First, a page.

Florida nonprofit pushing local right-to-work ordinances sues KREF
06/18/2015 11:13 PM
FRANKFORT — A Tampa, Fla., nonprofit focused on enacting local right-to-work ordinances sued the Kentucky Registry of Election Finance in federal court Thursday, claiming the state’s ban on corporate political donations violates its First and Fourteenth Amendment rights.
The Goldwater Institute filed the action in U.S. District Court in Frankfort on behalf of Protect My Check Inc., a 501(c )(4) formed in September that’s involved in defending right-to-work ordinances passed by local governments in Kentucky.
The Kentucky Constitution bans contributions by corporations to candidates, parties and political action committees, and in-state corporations that violate that ban would be subject to dissolution while out-of-state companies would be barred from doing further business in Kentucky.
Jim Manley, senior attorney at Goldwater Institute, said his client’s inability to make political contributions puts the nonprofit at a disadvantage against interests attempting to block local right-to-work ordinances from taking effect.
“While it’s fighting for right-to-work laws, unions are fighting on the other side against them, and Protect My Check has to fight with one hand tied behind its back because while its union opponents can contribute to candidates that support their cause, Protect My Check is shut out of that aspect of the political process,” Manley said, noting the state ban is contrary to recent federal court rulings.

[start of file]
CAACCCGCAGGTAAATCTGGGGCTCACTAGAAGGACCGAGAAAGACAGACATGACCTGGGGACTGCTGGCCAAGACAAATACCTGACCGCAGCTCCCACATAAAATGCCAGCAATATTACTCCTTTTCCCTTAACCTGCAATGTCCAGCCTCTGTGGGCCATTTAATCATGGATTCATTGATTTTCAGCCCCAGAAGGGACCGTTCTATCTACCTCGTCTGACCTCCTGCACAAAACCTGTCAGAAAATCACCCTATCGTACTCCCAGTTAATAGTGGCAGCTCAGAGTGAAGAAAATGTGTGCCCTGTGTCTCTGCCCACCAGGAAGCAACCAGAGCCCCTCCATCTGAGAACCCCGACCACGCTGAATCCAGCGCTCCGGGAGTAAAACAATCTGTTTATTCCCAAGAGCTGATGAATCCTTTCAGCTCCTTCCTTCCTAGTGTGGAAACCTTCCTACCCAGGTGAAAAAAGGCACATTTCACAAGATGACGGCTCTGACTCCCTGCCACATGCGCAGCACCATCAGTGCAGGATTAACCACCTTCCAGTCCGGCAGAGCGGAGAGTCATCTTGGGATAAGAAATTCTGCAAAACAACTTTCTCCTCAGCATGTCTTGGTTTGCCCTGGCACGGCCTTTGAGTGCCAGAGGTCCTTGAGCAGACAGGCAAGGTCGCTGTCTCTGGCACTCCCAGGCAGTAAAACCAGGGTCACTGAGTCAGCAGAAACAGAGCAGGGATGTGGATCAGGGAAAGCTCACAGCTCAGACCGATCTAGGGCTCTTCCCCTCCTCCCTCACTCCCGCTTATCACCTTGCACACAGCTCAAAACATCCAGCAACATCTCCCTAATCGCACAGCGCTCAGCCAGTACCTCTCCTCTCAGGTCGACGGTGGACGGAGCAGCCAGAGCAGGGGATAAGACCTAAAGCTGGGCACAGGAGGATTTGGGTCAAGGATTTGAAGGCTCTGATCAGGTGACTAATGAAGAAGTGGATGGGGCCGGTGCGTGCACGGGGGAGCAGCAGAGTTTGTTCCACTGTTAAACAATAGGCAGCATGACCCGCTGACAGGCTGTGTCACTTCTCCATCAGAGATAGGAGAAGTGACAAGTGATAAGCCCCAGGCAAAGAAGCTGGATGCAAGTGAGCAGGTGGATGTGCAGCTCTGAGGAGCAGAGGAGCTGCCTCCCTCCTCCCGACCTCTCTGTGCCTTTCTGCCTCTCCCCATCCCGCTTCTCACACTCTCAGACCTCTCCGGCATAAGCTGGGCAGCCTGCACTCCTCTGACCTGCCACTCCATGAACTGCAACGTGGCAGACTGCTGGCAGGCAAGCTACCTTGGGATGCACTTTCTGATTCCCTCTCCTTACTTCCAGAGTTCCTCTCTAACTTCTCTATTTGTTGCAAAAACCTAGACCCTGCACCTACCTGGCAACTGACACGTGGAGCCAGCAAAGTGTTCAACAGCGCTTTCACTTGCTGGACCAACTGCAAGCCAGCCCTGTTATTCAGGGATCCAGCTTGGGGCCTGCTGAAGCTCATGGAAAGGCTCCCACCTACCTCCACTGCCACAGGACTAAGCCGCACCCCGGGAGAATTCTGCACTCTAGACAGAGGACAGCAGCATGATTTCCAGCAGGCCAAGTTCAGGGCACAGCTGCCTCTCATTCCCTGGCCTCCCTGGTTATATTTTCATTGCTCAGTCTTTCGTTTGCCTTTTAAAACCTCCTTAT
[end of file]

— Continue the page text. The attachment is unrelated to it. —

Kentucky is one of eight states that outlaw corporate political contributions. The Goldwater Institute filed a similar lawsuit challenging Massachusetts’ ban on corporate contributions in February, Manley said, but Brent Yessin, an attorney on Protect My Check’s board of advisors, said his group is not involved in that case.
The complaint can be viewed here: Protect My Check Complaint.pdf
While corporations like AT&T and Time Warner Cable have formed PACs to fund their selected candidates and causes in Kentucky, Yessin says the process to form a PAC is cumbersome and unfair.
“It’s a burden that the union doesn’t have and no one else has, so you’re asking a corporate employer to undertake all the expense, all the burden of setting up a PAC in order to take its check and give it to the candidate that it supports whereas the other party simply snaps it out of the checkbook and hands it to the candidate,” Yessin said.
“So that’s an unequal burden, and that’s exactly what the law prohibits.”
Yessin says he hopes the case sets new precedent in Kentucky on the issue, opening the door for other businesses to support their political causes monetarily.
John Steffen, executive director of KREF, said he had not seen the complaint when reached Thursday afternoon.
“The law that I believe they are challenging is based on the Constitution of Kentucky, and section 150 of the Kentucky’s Constitution is where it’s prohibited for corporations to make donations to candidates, indirectly or directly,” Steffen said in a phone interview. “That’s what we have to work with, what the Constitution says.”
The suit lists Steffen and Craig Dilger, chairman of the KREF board, as defendants.
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